Last updated at Fri, 12 May 2023 15:15:05 GMT
Security for Kubernetes might not be quite the same as what you're used to. In our previous article, we covered why security is so important in both Linux on-premises servers and cloud Kubernetes clusters. We also talked about 3 major aspects of Linux server security — processes, network, and file system — and how they correspond to Kubernetes. So today, we'll talk more about the security concerns unique to Kubernetes.
When trying to secure your infrastructure, you have to start by configuring it well. For example, this might mean disabling all unused features or using allow-policies wherever you can to keep your files, executables, or network available only to the intended entity. Both Linux servers and Kubernetes clusters have known vulnerabilities and recommendations.
One of the famous among these is the Center for Internet Security (CIS) recommendations, which are often used for compliance for insurance. Having a cloud security platform that can help implement these recommendations can be a major boon to your security.
The Kubernetes API server is the admin panel, so to speak, of your cluster. In most deployments, this HTTP server is exposed to the internet. This means that a hacker that finds their way to the API server can have full control over your cluster.
Using the most strict authentication and authorization settings is highly recommended to prevent this. If you can set your cluster to private, with access only allowed from an internal network, you can sleep well at night. And just as with with configurations, you should be aware at all times of who (and what) can have access to which resources and operations in your cluster.
Audit log and other Kubernetes logs
In Kubernetes, there are additional attack vectors using the Kubernetes control plane itself that don't exist in Linux server security. For example, an attack could call the Kubernetes API to load a new pod you didn't want.
Kubernetes and cloud providers invest a lot of effort in preventing unauthorized users and machines from doing this. But there is always a chance that one of your employees gets hacked or a badly configured service account has too much power. Kubernetes logs all requests to its audit log so they can be investigated later in case of a breach. Additional logs include the kube-API log or etcd (resources DB) log.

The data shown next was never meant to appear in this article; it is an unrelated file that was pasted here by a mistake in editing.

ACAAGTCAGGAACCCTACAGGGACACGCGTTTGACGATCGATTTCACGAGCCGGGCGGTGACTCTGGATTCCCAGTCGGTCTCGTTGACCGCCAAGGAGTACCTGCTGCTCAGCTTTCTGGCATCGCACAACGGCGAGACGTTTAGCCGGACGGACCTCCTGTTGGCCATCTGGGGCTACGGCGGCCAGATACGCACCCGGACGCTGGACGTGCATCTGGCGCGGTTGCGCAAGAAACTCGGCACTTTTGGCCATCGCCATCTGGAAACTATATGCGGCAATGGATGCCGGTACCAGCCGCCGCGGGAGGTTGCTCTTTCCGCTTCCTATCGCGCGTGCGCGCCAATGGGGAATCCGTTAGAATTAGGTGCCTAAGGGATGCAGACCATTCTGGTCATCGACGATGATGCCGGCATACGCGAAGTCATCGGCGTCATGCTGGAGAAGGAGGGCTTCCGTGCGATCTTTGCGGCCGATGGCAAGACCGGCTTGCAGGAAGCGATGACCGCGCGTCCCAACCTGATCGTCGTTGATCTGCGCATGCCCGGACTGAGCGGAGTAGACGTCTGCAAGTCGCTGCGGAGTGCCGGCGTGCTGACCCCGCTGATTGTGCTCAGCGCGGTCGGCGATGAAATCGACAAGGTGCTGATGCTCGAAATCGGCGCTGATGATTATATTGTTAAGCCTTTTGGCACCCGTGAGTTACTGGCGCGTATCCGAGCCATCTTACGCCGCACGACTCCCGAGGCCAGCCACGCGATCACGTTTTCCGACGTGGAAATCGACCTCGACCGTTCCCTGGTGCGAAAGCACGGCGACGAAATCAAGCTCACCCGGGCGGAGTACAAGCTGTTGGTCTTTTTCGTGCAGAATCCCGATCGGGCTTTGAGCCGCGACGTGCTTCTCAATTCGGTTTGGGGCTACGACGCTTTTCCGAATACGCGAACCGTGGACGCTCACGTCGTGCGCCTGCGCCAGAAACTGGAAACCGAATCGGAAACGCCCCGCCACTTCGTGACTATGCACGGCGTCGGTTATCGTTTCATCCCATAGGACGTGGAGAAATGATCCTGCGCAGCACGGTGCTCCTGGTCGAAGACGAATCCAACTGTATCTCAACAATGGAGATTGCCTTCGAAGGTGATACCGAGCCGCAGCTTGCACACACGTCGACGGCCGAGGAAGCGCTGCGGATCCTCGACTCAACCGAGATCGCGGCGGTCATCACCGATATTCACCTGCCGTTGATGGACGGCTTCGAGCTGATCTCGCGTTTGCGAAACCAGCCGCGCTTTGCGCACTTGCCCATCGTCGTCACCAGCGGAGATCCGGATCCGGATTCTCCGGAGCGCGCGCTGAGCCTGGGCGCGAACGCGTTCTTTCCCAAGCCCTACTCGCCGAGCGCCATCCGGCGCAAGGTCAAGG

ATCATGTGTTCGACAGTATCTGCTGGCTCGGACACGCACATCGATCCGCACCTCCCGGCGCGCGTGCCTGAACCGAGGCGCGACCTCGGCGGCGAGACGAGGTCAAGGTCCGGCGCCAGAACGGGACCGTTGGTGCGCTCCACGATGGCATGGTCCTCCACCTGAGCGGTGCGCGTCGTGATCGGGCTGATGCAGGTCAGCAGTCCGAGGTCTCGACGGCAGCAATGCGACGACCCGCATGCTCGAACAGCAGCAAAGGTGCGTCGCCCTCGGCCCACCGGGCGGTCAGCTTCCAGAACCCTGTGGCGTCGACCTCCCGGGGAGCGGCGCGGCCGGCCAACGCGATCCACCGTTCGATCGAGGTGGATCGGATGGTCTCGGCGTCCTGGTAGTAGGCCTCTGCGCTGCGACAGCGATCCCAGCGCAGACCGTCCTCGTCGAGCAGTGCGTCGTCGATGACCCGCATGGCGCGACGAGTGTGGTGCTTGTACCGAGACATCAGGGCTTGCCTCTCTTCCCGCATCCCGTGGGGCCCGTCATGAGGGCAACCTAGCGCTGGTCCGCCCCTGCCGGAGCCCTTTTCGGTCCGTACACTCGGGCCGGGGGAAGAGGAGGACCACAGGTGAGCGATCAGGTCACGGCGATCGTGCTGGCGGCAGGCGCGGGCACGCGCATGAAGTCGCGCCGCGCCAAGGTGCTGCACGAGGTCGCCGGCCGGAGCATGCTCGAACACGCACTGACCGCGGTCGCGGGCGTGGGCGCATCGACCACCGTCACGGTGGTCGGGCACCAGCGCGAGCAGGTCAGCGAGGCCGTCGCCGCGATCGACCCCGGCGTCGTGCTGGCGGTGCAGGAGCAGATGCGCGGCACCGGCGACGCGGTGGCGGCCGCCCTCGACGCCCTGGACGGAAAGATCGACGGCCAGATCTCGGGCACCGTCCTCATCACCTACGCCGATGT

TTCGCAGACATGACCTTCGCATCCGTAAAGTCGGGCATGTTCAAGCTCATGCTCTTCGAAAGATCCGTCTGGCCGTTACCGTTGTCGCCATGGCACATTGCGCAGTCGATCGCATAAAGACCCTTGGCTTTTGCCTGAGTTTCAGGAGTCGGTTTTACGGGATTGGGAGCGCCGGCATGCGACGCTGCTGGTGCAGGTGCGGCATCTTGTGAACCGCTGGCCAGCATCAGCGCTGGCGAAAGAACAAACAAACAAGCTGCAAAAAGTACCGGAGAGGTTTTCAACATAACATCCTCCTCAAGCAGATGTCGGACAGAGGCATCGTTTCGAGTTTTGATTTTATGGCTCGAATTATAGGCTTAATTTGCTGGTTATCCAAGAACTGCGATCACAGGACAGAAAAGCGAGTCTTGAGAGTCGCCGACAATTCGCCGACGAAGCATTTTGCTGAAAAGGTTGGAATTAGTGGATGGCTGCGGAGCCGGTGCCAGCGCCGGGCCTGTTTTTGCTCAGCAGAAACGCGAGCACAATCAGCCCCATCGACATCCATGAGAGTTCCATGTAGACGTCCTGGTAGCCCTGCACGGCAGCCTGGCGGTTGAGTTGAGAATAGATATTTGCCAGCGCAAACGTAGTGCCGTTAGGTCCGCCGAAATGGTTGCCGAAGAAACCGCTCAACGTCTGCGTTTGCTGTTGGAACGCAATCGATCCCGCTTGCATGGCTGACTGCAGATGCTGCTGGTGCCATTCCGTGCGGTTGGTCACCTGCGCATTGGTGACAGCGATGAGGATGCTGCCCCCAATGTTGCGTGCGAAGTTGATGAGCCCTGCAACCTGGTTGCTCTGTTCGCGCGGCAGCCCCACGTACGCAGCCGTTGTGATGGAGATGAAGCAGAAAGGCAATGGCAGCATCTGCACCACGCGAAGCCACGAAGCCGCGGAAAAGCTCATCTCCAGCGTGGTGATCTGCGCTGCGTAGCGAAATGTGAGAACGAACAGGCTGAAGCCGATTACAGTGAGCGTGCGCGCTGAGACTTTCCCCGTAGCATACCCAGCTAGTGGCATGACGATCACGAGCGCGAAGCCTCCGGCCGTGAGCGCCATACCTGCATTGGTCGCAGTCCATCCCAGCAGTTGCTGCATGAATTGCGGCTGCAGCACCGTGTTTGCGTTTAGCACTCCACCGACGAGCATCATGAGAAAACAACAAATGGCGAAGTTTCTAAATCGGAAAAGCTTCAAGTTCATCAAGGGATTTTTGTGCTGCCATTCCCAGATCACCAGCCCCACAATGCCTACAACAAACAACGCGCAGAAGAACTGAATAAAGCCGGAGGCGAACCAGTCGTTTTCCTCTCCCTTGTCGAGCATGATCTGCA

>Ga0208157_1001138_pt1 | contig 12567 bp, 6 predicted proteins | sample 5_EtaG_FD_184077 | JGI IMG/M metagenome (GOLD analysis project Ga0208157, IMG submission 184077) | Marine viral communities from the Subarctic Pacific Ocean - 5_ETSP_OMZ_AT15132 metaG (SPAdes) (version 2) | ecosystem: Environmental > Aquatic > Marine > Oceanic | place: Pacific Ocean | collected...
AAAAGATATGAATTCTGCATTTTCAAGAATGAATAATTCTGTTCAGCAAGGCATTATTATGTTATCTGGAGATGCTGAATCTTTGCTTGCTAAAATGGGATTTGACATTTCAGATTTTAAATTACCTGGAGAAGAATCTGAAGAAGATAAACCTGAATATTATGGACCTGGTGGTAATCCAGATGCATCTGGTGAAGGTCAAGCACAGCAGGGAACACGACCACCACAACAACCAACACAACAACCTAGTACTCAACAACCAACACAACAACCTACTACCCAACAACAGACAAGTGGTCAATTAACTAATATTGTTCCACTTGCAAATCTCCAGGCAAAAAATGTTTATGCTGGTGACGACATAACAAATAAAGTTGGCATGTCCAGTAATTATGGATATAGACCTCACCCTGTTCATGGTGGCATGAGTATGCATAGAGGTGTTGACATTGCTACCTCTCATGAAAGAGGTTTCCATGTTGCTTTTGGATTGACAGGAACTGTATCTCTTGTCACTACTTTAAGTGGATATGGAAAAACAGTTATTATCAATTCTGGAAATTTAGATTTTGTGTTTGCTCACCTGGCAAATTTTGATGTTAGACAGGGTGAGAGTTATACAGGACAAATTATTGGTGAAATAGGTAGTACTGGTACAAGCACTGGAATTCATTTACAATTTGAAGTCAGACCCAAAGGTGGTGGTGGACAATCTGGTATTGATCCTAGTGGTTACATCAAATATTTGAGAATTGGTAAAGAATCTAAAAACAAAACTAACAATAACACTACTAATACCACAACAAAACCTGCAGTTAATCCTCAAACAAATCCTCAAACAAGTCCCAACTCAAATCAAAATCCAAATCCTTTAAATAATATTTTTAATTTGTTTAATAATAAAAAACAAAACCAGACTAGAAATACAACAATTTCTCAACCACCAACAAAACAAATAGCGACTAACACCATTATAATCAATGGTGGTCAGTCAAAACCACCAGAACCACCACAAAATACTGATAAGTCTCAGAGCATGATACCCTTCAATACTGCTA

Container runtime is also a unique aspect of Kubernetes security. In Kubernetes, each node is actually a virtual Linux server running a container runtime daemon. A container runtime is responsible for managing the images and running and monitoring the containers, their storage and network provisioning, and more. You might be familiar with Docker as a container runtime. In reality, Docker is a company developing multiple container tools, and their container runtime is named containerd. Other container runtimes for Kubernetes include CRI-O, Rocket, and more.
Apart from a whole Linux server or virtual machine that uses its own single operating system, multiple containers are usually running over multiple operating systems that share the same host kernel. Although the operating systems of the containers are minimal, they may still have security holes. And the more holes the merrier for the attacker! Monitoring the container runtime activity can also yield a lot of information about what is going on in the node — what processes are running inside the container, any internal communication that might escape from network monitoring, the data being collected and created, and so on.
Right tools, lower risks
The unique interfaces and engines of Kubernetes can be an additional exposed surface in terms of security, especially when considering the complexity of the system. However, don't forget that distribution and containerization add to security and help isolate potential malware.
Kubernetes may come with a few new risks to watch out for, but that's no reason to be scared off. As long as you know what to look for, security for your Kubernetes clusters doesn't have to be any harder than it was for your Linux servers. And there's no need to go it alone — not when you can have handy tools like InsightCloudSec, Rapid7's cloud-native security platform, at your side.
- Why Security in Kubernetes Isn't the Same as in Linux: Part 1
- Stay Ahead of Threats With Cloud Workload Protection
- Kubernetes Guardrails: Bringing DevOps and Security Together on Cloud
- Time to Act: Bridging the Gap in Cloud Automation Adoption